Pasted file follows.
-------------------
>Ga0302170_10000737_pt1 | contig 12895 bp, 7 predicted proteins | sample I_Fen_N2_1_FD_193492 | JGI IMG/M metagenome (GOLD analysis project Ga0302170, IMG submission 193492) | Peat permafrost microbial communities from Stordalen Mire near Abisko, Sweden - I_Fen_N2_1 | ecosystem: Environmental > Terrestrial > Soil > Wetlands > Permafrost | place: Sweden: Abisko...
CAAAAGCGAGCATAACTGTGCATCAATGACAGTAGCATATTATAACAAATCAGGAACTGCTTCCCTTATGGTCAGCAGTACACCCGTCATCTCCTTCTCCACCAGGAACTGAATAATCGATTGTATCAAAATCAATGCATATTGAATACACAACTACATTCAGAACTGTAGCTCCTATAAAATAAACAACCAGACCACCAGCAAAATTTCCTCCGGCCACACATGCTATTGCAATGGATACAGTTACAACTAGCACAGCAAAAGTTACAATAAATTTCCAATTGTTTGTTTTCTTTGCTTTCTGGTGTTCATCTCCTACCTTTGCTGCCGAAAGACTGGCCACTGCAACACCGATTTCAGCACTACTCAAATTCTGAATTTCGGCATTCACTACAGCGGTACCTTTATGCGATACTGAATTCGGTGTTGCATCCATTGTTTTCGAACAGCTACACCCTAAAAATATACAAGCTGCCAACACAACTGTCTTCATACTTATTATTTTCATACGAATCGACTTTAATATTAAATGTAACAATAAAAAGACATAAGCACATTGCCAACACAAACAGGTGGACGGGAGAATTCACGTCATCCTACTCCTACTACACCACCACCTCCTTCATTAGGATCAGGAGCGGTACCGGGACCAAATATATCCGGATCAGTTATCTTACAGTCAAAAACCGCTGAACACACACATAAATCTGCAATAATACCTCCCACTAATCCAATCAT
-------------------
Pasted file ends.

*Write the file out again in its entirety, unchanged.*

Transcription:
>Ga0302170_10000737_pt1 | contig 12895 bp, 7 predicted proteins | sample I_Fen_N2_1_FD_193492 | JGI IMG/M metagenome (GOLD analysis project Ga0302170, IMG submission 193492) | Peat permafrost microbial communities from Stordalen Mire near Abisko, Sweden - I_Fen_N2_1 | ecosystem: Environmental > Terrestrial > Soil > Wetlands > Permafrost | place: Sweden: Abisko...
CAAAAGCGAGCATAACTGTGCATCAATGACAGTAGCATATTATAACAAATCAGGAACTGCTTCCCTTATGGTCAGCAGTACACCCGTCATCTCCTTCTCCACCAGGAACTGAATAATCGATTGTATCAAAATCAATGCATATTGAATACACAACTACATTCAGAACTGTAGCTCCTATAAAATAAACAACCAGACCACCAGCAAAATTTCCTCCGGCCACACATGCTATTGCAATGGATACAGTTACAACTAGCACAGCAAAAGTTACAATAAATTTCCAATTGTTTGTTTTCTTTGCTTTCTGGTGTTCATCTCCTACCTTTGCTGCCGAAAGACTGGCCACTGCAACACCGATTTCAGCACTACTCAAATTCTGAATTTCGGCATTCACTACAGCGGTACCTTTATGCGATACTGAATTCGGTGTTGCATCCATTGTTTTCGAACAGCTACACCCTAAAAATATACAAGCTGCCAACACAACTGTCTTCATACTTATTATTTTCATACGAATCGACTTTAATATTAAATGTAACAATAAAAAGACATAAGCACATTGCCAACACAAACAGGTGGACGGGAGAATTCACGTCATCCTACTCCTACTACACCACCACCTCCTTCATTAGGATCAGGAGCGGTACCGGGACCAAATATATCCGGATCAGTTATCTTACAGTCAAAAACCGCTGAACACACACATAAATCTGCAATAATACCTCCCACTAATCCAATCAT